The same legislature limited a plea-bargaining defendants right of appeal by adding to article 44.02 of the Code of Criminal Procedure a proviso so that the article read:
We have held that a guilty-pleading defendants right of appeal, as thus limited, is a substantive right that may not be abridged, enlarged, or modified by Rule of Appellate Procedure 25.2(b).6 This is because of the terms of the act of the legislature that, in 1985, granted this Court authority to make such rules: The court of criminal appeals is granted rulemaking power to promulgate rules of posttrial, appellate, and review procedure in criminal cases except that its rules may not abridge, enlarge, or modify the substantive rights of a litigant.7
Using language that was substantially identical to that in the 1977 proviso to Article 44.02, we embodied the guilty-pleading defendants right of appeal in the Rules of Appellate Procedure in 1986,8 and in the revisions of the Rules in 19979 and 2003.10
The 1977 legislative act and our rules have limited the right of appeal of a defendant whose plea of guilty was entered in a case in which the court assessed a punishment that did not exceed the punishment recommended by the prosecutor and agreed to by the defendant. The question is whether this case is such a case. The prosecutor and the appellant entered into a plea-bargain agreement, but was it an agreement by which the prosecutor recommended, and the appellant agreed to, punishment?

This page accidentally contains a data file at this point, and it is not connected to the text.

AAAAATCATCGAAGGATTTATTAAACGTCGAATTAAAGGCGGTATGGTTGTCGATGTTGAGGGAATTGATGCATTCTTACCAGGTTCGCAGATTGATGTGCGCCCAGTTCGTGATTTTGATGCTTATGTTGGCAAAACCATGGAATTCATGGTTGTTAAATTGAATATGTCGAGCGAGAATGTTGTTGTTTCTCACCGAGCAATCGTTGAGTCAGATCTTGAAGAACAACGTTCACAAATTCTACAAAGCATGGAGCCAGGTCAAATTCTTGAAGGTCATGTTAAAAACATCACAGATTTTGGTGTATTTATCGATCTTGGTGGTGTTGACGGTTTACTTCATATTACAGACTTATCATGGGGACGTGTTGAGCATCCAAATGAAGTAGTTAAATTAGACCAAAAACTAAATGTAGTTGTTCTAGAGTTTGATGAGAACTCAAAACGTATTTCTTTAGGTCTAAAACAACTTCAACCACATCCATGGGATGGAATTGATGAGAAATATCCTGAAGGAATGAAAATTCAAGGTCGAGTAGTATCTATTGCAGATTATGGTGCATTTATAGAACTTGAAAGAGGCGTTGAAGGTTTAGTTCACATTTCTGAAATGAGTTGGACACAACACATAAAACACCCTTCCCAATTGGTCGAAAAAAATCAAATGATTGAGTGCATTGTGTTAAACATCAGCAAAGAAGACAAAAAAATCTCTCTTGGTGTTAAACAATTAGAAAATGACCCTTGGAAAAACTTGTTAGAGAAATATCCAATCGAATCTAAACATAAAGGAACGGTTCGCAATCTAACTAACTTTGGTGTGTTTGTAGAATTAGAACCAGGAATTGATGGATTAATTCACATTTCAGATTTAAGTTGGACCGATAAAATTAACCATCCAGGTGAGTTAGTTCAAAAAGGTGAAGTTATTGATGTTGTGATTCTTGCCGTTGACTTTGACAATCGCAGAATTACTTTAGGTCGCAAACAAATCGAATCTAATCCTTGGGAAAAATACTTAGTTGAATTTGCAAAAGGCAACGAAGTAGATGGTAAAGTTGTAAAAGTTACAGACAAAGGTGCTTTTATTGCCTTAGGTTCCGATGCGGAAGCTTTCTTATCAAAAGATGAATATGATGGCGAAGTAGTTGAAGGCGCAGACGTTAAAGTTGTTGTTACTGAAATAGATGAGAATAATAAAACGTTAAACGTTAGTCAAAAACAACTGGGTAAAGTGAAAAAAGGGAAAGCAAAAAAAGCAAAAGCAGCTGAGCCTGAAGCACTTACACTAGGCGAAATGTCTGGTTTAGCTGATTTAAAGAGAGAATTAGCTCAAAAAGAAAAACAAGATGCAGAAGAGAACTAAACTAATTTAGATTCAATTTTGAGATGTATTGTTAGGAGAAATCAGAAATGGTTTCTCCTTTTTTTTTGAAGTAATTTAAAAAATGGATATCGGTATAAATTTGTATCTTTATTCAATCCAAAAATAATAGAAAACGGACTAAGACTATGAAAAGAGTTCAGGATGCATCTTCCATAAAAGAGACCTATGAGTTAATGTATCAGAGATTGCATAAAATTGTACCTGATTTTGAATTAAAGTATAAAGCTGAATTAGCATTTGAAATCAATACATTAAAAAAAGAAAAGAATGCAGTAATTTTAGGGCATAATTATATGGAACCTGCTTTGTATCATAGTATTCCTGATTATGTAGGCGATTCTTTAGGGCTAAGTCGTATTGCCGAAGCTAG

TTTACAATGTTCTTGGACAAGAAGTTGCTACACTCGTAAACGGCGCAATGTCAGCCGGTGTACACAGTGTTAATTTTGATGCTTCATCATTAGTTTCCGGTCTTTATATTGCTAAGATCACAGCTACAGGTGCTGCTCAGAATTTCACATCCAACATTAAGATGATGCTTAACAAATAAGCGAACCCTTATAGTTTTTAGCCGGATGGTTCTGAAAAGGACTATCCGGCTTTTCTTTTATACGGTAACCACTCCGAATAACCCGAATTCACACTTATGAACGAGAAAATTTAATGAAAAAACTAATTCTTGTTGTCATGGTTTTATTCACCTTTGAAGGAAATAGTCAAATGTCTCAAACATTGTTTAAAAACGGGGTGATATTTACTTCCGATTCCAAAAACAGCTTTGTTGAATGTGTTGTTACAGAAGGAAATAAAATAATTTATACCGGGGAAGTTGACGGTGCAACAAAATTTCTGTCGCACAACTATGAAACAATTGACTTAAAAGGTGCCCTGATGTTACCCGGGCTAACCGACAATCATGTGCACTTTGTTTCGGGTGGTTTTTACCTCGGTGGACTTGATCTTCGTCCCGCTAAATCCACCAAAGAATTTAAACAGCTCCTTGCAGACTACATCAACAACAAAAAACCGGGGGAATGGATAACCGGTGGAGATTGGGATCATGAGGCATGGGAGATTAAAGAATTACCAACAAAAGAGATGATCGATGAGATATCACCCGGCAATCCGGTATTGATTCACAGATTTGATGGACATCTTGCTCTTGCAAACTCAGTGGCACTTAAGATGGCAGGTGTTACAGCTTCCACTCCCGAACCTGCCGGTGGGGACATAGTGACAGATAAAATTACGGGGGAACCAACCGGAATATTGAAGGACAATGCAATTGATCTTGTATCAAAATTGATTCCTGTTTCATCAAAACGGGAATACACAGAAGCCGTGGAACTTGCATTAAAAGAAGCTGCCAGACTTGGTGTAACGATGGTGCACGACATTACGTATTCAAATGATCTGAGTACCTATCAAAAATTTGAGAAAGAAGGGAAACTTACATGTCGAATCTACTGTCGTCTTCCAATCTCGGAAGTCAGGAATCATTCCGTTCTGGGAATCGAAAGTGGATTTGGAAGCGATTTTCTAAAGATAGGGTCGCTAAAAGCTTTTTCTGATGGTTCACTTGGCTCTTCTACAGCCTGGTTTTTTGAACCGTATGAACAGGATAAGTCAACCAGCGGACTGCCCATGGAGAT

The two basic kinds of plea-bargaining in the United States are charge-bargaining and sentence-bargaining.11 Charge-bargaining involves questions of whether a defendant will plead guilty to the offense that has been alleged or to a lesser or related offense, and of whether the prosecutor will dismiss, or refrain from bringing, other charges. Sentence- bargaining may be for binding or non-binding recommendations to the court on sentences, including a recommended cap on sentencing12 and a recommendation for deferred- adjudication probation.13 (There can be other kinds of plea bargains that include other considerations, but they are far fewer in number.)
It is obvious that sentence-bargaining involves punishment, and almost equally obvious that charge-bargaining affects punishment. An agreement to dismiss a pending charge, or not to bring an available charge, effectively puts a cap on punishment at the maximum sentence for the charge that is not dismissed.